Ravens add Tate, corner and return specialist

Bringing Robert Tate to Baltimore thickens the Ravens' plot at cornerback, the return game and bolsters the coverage units. By signing the former Minnesota Viking on Thursday to a one-year veteran minimum contract the Ravens created competition for ailing cornerbacks Gary Baxter and James Trapp. Because Tate averaged 25.1 yards per kickoff return in 1999, he also could push Javin Hunter and Lamont Brightful in that area.

Opinions are slightly mixed around the league about the impact of Tate's acquisition.

While Tate is extremely fast and athletic, some scouts question if Tate is an upgrade or just another Carnell Lake.

"The guys they have now are better that Tate is. They may not have his wheels or health, but he's not as good as they are," said an NFC North scout. "If the Vikings had Baxter or Trapp the last two years, either guy would have started…think about it. "It was the secondary that killed the Vikings the past three years and Tate was part of that. He wasn't good enough to start for most of last year."

Another scout had a differing view.

"Tate's an athlete. Flat and simple," said the scout. "And for the minimum, at this late date, what more can you ask for? "Best case, he'll grab a starting position. Worst case, is he returns some kicks and plays in extra packages.

"So, the Ravens can't lose in this."

Tate is 5-foot-10, 193 pounds and has started 22 games in the last two seasons. He was a sixth-round pick of the Vikings in the 1997 NFL Draft. He was the Conference USA Offensive Player of the Year and Conference USA Special Teams Player of the Year in 1995 at Cincinnati.

 Tate's familiarity with Ravens coach Brian Billick and special teams coordinator Gary Zauner makes this an interesting fit. Not to mention Tate is a native of Harrisburg, Pa.

 "It's a great chance for me," said Tate, 28, who intercepted two passes with 58 tackles in 2000. "I feel like I needed a new start and this is the perfect fit for me, I think. I'm just going to go out there hungry and be ready to compete.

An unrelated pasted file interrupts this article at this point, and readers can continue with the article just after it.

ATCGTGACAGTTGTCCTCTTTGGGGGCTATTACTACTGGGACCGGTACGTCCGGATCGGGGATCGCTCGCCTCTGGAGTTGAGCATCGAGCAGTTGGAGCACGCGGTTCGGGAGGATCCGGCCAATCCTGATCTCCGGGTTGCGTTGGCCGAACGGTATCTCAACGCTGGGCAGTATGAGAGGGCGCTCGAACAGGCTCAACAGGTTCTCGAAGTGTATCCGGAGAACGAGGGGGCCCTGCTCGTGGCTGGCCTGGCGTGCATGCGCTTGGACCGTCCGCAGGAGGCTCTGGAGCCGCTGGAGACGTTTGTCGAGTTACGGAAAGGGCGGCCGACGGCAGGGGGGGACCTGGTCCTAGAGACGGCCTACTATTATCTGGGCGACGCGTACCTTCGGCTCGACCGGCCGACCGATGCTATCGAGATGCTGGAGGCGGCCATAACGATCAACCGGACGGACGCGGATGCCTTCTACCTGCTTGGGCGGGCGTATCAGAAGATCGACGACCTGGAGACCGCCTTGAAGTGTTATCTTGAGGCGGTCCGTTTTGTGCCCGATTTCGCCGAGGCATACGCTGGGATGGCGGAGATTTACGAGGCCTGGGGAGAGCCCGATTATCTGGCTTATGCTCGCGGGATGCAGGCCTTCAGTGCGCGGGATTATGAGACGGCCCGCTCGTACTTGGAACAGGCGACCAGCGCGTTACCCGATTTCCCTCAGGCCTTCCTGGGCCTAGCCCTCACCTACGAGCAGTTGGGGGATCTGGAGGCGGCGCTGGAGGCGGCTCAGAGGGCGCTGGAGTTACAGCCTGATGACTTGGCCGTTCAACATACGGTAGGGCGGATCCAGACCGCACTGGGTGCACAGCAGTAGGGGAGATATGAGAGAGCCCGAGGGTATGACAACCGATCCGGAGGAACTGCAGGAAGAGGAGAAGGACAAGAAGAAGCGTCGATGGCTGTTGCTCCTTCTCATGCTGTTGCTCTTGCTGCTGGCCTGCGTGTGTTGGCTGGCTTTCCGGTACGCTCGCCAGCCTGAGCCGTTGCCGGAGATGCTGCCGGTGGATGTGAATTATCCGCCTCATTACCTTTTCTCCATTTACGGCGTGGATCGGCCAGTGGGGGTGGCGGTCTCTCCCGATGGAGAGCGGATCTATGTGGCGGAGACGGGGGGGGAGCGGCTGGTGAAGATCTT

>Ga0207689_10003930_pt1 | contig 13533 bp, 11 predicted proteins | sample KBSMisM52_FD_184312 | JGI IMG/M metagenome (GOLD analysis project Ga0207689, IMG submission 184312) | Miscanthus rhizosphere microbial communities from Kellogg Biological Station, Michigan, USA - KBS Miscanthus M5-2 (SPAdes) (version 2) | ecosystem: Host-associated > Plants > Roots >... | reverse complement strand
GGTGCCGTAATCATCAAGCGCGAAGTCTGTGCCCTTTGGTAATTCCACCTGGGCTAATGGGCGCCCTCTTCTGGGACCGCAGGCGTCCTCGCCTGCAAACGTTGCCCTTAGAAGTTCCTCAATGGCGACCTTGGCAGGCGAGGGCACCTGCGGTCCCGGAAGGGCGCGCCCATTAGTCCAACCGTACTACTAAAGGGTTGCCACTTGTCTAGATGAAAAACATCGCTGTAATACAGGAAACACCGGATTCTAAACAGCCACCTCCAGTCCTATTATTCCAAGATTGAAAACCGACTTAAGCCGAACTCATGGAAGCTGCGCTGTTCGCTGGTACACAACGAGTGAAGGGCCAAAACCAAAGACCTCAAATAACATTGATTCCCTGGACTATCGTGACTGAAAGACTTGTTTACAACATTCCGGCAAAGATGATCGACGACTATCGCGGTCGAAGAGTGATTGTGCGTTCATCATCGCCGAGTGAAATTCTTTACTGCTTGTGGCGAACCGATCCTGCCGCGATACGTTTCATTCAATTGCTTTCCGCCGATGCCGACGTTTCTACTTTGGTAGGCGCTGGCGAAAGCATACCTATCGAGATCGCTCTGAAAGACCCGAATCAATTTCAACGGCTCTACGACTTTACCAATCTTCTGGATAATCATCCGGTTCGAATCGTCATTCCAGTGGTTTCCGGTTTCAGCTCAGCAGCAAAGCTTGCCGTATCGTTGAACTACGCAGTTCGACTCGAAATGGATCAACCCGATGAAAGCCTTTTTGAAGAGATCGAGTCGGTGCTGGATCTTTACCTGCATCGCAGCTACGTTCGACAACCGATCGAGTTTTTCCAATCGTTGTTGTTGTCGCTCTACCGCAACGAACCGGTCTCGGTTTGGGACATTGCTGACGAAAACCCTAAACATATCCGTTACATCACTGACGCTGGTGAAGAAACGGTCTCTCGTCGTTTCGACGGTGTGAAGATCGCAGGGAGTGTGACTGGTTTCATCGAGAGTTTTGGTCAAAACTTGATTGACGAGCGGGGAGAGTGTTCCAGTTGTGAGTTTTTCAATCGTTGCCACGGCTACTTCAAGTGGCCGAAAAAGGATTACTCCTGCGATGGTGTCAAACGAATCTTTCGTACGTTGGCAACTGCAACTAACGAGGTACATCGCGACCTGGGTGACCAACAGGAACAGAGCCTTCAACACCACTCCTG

"I think the sky is the limit."

Tate said he would play against the Philadelphia Eagles Friday night at Veterans Stadium. He said he didn't know the defensive scheme, so he would likely just cover some kicks.

Tate was released by the Vikings on Tuesday because they went with younger players. He lost his starting position to Eric Kelly last year.

Tate is in his sixth season.

 "Just a numbers game," Tate said of his release. "It's a business and it's what they want. They said they wanted younger guys and they got them."

Tate said he also considered the Carolina Panthers, Jacksonville Jaguars and a few other teams.

He said he isn't in Baltimore to sit on the bench, but insisted he wasn't here to take anyone's job, even though that could happen.

"I'm coming in here to try to compete, but they have their guys in the lineup," Tate said.

Billick cited Tate's veteran experience.

"He fills a lot of voids for us," Billick said.

Jaymes Powell contributes to this report.

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